The opinion of the court was delivered by: BYERS
These are cross motions to confirm the report of the Referee on the part of the petitioner and to disaffirm on the part of the trustee.
The subject matter of the report is a vendee's lien in the sum of $ 3,500., being the down payment by one Lewis in connection with a contract, dated January 23, 1950, for the purchase of Lot 2, Block 297 on a map of the debtor's property. The total price was $ 31,850., which included the real estate itself and the cost of a residence, which the vendor agreed to build thereon; title was to close on August 1, 1950.
The erection of the building, however, was never even begun by the debtor. The contract (namely, a memorandum thereof executed and acknowledged by the parties in accordance with the provisions of Section 294 of the Real Property Law of the State of New York, McK. Consol. Laws, c. 50) was recorded in the Office of the Clerk of Nassau County on February 6, 1950. The vendor being completely in default on law day, Lewis instituted an action to foreclose his vendee's lien, and caused a lis pendens to be filed in the same office; seemingly no answer was interposed at any time.
On August 3, 1950, the debtor being in default as stated, David Ross, an officer and one of the two equal stockholders of the entire capital stock of the debtor, delivered to Lewis his personal check in the sum of $ 3,500., bearing this endorsement: 'Deposit returned to Philip Lewis re Ross Development Co., Inc. Effective subject to payment.'
That check was dishonored and was returned to the payee with the notation, 'Insufficient Funds.'
The Referee has found, and it is undisputed, that Lewis has never received back any part of his deposit.
Events subsequent to August 3, 1950, as found by the Referee, included an unsuccessful attempt on the part of Lewis to obtain a summons from a city magistrate in a proposed criminal proceeding presumably based upon the theory that when Ross drew the check he knew he was without funds to meet it. The issuance of such a summons was refused.
On September 11, 1950 Lewis brought a second action by the service of a summons with demand, against the debtor and the two Rosses, David and Leonard, for $ 5,000. damages for breach of the said contract; seemingly no pleadings were filed in that suit; on that day stipulations were entered into between the respective attorneys (Trustee's Exhibit 13) and the Rosses individually and as the sole stockholders of the debtor, as follows:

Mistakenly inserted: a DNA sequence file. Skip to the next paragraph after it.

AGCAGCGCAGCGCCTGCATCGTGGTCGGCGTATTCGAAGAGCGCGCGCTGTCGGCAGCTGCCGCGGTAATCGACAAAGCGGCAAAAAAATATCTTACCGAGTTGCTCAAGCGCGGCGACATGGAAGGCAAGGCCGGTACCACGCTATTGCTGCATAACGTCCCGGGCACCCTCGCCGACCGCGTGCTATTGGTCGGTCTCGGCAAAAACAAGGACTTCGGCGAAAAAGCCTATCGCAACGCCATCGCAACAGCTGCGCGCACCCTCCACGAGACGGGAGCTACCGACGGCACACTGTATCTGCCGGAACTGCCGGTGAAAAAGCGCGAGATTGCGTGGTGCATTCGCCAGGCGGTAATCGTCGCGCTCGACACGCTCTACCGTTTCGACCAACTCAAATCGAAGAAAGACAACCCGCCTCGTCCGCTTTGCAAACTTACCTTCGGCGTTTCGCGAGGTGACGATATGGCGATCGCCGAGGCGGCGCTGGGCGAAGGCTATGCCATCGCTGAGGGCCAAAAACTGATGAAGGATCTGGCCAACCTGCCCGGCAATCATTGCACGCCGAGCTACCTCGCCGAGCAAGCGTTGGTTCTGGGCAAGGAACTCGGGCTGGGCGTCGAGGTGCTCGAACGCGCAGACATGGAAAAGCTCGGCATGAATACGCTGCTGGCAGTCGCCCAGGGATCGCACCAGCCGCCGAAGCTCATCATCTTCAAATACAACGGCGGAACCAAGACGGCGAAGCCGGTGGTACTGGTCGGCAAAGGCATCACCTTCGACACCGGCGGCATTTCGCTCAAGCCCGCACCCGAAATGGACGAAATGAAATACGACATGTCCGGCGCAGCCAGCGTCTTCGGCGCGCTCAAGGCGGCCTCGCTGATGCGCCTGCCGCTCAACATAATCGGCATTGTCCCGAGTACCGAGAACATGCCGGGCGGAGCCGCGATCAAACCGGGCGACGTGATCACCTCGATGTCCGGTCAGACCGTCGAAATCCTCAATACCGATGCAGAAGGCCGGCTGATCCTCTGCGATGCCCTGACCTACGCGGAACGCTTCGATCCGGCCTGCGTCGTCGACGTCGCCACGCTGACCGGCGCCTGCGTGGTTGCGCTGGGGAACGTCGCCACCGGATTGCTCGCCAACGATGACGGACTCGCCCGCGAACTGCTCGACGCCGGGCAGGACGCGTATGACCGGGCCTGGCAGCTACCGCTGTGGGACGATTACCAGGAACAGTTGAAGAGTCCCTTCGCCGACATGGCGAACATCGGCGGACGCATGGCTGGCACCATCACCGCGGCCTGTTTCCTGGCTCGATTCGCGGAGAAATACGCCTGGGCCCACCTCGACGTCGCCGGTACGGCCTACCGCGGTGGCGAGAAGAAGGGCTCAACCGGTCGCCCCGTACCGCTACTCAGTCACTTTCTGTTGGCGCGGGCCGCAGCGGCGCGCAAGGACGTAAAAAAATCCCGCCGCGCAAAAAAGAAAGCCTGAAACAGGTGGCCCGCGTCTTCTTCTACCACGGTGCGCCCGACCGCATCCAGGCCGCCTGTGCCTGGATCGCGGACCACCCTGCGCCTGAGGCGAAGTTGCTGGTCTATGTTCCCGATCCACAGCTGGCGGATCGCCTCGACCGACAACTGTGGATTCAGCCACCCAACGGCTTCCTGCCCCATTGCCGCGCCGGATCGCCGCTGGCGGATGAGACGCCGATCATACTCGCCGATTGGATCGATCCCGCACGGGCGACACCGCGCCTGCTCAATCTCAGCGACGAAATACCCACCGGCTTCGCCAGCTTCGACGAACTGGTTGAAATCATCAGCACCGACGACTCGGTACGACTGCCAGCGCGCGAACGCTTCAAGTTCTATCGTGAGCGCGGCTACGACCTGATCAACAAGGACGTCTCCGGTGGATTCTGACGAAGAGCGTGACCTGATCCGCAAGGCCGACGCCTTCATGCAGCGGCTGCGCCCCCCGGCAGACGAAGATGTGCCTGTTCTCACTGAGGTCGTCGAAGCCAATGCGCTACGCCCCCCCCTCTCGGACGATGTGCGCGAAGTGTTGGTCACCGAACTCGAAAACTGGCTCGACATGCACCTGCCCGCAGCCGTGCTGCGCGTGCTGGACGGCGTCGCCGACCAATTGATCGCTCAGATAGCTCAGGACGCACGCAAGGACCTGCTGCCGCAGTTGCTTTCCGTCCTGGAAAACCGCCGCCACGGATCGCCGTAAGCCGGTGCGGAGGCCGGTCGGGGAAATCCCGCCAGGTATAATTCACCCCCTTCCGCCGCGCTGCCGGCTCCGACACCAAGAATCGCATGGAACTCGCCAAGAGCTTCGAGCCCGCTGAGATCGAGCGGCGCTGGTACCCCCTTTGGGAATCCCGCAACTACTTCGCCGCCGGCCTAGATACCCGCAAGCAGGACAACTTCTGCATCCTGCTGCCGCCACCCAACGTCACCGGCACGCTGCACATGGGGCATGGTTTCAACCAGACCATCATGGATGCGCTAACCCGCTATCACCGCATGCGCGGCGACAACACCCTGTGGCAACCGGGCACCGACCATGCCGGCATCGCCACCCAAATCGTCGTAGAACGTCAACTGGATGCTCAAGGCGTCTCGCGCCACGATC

Petitioner's (Lewis') Exhibit D refers to the action to foreclose the lien, and Trustee's Exhibit 13 refers to the second action for damages.
The substance of the former is that upon payment to the plaintiff of the sum of $ 3,500. on or before October 18, 1950, a stipulation would be delivered to the defendant 'consenting to the cancellation of the Notice of Pendancy (sic) heretofore filed' and to the 'discontinuance of this action.' Payment was to be made by certified check, and the consent and discontinuance were not to be delivered until that check should be paid.
The effect of that stipulation was clearly to keep alive the action to foreclose the lien until the agreed sum should have been paid, and that never took place.
The second stipulation provides for the settlement of the damage suit for the sum of $ 4,000., and upon payment thereof, the sum of $ 3,500. was to be credited 'as a payment i- the said action now pending' (referring to the action to foreclose the vendee's lien).
Both sides cite Flickinger v. Glass, 222 N.Y. 404, 118 N.E. 792. This seems to be the latest relevant decision of the Court of Appeals, and it is quite conclusive as to the effect to be given to the events above recited. The opinion 222 N.Y. at page 408, 118 N.E. at page 793, is in part:
'There is no inconsistency between an action to recover the payments made by a vendee and an action to declare them a lien upon the land. The two remedies are concurrent. The plaintiff, in suing through Whiting for the value of the groceries and fixtures, (roughly, the equivalent of the down payment on this contract of purchase) did not elect to treat the contract as void in its inception. * * * He concedes that a valid contract was made, and complains that the vendor is unable to perform it. * * * One may abandon lien as vendor or as vendee by the acceptance of a new security. Maroney v. Boyle, 141 N.Y. 462, 467 36 N.E. 511. Even then the question is sometimes one of intention. Cordova v. Hood, 17 Wall. 1, 21 L. Ed. 587.'
The foregoing is thought to be consistent with the view that the delivery of the check for $ 3,500. was compatible with the retention of the lien, even if it had been a check of the debtor.
It seems that this result must follow in view of the careful restriction embodied in the endorsement, that the return of the deposit evidenced by the check was to be 'effective subject to payment.' The giving of the check by David Ross is not to be distinguished in principle from the transaction shown in Goldinger Realty Co. v. Stehr, 120 Misc. 329, 198 N.Y.S. 301, 302, where it was held that a vendor's ...